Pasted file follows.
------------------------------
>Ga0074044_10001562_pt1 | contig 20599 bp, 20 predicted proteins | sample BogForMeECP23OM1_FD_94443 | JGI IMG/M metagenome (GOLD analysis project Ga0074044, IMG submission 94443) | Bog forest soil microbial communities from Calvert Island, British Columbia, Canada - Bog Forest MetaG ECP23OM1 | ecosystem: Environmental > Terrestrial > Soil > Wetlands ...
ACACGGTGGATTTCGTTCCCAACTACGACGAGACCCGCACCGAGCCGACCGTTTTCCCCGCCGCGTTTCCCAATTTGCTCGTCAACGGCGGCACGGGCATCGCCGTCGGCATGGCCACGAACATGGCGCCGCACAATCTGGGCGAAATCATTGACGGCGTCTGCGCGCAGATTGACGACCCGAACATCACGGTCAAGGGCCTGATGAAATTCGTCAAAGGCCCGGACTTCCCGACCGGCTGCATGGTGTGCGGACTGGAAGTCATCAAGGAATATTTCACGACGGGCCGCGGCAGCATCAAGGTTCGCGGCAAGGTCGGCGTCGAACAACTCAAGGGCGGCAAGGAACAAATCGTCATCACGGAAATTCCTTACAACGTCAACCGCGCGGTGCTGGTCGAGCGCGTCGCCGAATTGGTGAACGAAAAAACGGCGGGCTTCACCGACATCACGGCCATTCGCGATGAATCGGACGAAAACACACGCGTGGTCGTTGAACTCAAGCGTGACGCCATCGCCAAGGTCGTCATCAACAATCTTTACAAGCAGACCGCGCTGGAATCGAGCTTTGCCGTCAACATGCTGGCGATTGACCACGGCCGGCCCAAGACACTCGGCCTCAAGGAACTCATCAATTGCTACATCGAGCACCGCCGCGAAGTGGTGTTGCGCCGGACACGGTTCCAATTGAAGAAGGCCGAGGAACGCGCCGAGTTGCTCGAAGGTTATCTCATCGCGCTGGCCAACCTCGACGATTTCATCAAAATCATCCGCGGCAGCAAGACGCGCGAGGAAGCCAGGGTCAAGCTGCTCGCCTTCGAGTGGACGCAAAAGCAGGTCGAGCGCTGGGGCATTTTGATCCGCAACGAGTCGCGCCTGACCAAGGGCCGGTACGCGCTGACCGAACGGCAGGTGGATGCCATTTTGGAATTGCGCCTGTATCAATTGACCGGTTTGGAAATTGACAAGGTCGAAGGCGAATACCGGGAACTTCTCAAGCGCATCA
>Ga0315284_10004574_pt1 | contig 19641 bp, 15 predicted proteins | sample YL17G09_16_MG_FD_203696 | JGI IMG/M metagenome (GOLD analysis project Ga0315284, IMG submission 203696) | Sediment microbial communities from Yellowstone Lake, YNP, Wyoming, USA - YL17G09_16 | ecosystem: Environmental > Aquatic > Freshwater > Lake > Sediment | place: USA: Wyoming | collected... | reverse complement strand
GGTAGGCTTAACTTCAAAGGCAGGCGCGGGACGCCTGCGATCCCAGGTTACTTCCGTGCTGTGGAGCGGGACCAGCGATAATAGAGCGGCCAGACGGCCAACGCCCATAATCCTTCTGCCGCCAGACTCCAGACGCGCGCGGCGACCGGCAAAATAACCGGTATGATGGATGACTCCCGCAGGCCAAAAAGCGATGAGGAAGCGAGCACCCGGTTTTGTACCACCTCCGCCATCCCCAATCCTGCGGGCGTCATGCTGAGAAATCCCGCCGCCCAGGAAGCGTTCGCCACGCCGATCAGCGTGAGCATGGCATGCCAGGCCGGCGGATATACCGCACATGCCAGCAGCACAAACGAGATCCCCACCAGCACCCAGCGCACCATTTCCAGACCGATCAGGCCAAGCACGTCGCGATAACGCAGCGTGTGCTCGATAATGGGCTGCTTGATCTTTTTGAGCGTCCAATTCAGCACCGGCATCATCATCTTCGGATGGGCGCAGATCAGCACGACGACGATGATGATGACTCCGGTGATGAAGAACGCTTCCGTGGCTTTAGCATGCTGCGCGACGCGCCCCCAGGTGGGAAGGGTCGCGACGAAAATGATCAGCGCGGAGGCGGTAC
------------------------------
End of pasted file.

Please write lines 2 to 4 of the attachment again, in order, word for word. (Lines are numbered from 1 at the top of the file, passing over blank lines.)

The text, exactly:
ACACGGTGGATTTCGTTCCCAACTACGACGAGACCCGCACCGAGCCGACCGTTTTCCCCGCCGCGTTTCCCAATTTGCTCGTCAACGGCGGCACGGGCATCGCCGTCGGCATGGCCACGAACATGGCGCCGCACAATCTGGGCGAAATCATTGACGGCGTCTGCGCGCAGATTGACGACCCGAACATCACGGTCAAGGGCCTGATGAAATTCGTCAAAGGCCCGGACTTCCCGACCGGCTGCATGGTGTGCGGACTGGAAGTCATCAAGGAATATTTCACGACGGGCCGCGGCAGCATCAAGGTTCGCGGCAAGGTCGGCGTCGAACAACTCAAGGGCGGCAAGGAACAAATCGTCATCACGGAAATTCCTTACAACGTCAACCGCGCGGTGCTGGTCGAGCGCGTCGCCGAATTGGTGAACGAAAAAACGGCGGGCTTCACCGACATCACGGCCATTCGCGATGAATCGGACGAAAACACACGCGTGGTCGTTGAACTCAAGCGTGACGCCATCGCCAAGGTCGTCATCAACAATCTTTACAAGCAGACCGCGCTGGAATCGAGCTTTGCCGTCAACATGCTGGCGATTGACCACGGCCGGCCCAAGACACTCGGCCTCAAGGAACTCATCAATTGCTACATCGAGCACCGCCGCGAAGTGGTGTTGCGCCGGACACGGTTCCAATTGAAGAAGGCCGAGGAACGCGCCGAGTTGCTCGAAGGTTATCTCATCGCGCTGGCCAACCTCGACGATTTCATCAAAATCATCCGCGGCAGCAAGACGCGCGAGGAAGCCAGGGTCAAGCTGCTCGCCTTCGAGTGGACGCAAAAGCAGGTCGAGCGCTGGGGCATTTTGATCCGCAACGAGTCGCGCCTGACCAAGGGCCGGTACGCGCTGACCGAACGGCAGGTGGATGCCATTTTGGAATTGCGCCTGTATCAATTGACCGGTTTGGAAATTGACAAGGTCGAAGGCGAATACCGGGAACTTCTCAAGCGCATCA
>Ga0315284_10004574_pt1 | contig 19641 bp, 15 predicted proteins | sample YL17G09_16_MG_FD_203696 | JGI IMG/M metagenome (GOLD analysis project Ga0315284, IMG submission 203696) | Sediment microbial communities from Yellowstone Lake, YNP, Wyoming, USA - YL17G09_16 | ecosystem: Environmental > Aquatic > Freshwater > Lake > Sediment | place: USA: Wyoming | collected... | reverse complement strand
GGTAGGCTTAACTTCAAAGGCAGGCGCGGGACGCCTGCGATCCCAGGTTACTTCCGTGCTGTGGAGCGGGACCAGCGATAATAGAGCGGCCAGACGGCCAACGCCCATAATCCTTCTGCCGCCAGACTCCAGACGCGCGCGGCGACCGGCAAAATAACCGGTATGATGGATGACTCCCGCAGGCCAAAAAGCGATGAGGAAGCGAGCACCCGGTTTTGTACCACCTCCGCCATCCCCAATCCTGCGGGCGTCATGCTGAGAAATCCCGCCGCCCAGGAAGCGTTCGCCACGCCGATCAGCGTGAGCATGGCATGCCAGGCCGGCGGATATACCGCACATGCCAGCAGCACAAACGAGATCCCCACCAGCACCCAGCGCACCATTTCCAGACCGATCAGGCCAAGCACGTCGCGATAACGCAGCGTGTGCTCGATAATGGGCTGCTTGATCTTTTTGAGCGTCCAATTCAGCACCGGCATCATCATCTTCGGATGGGCGCAGATCAGCACGACGACGATGATGATGACTCCGGTGATGAAGAACGCTTCCGTGGCTTTAGCATGCTGCGCGACGCGCCCCCAGGTGGGAAGGGTCGCGACGAAAATGATCAGCGCGGAGGCGGTAC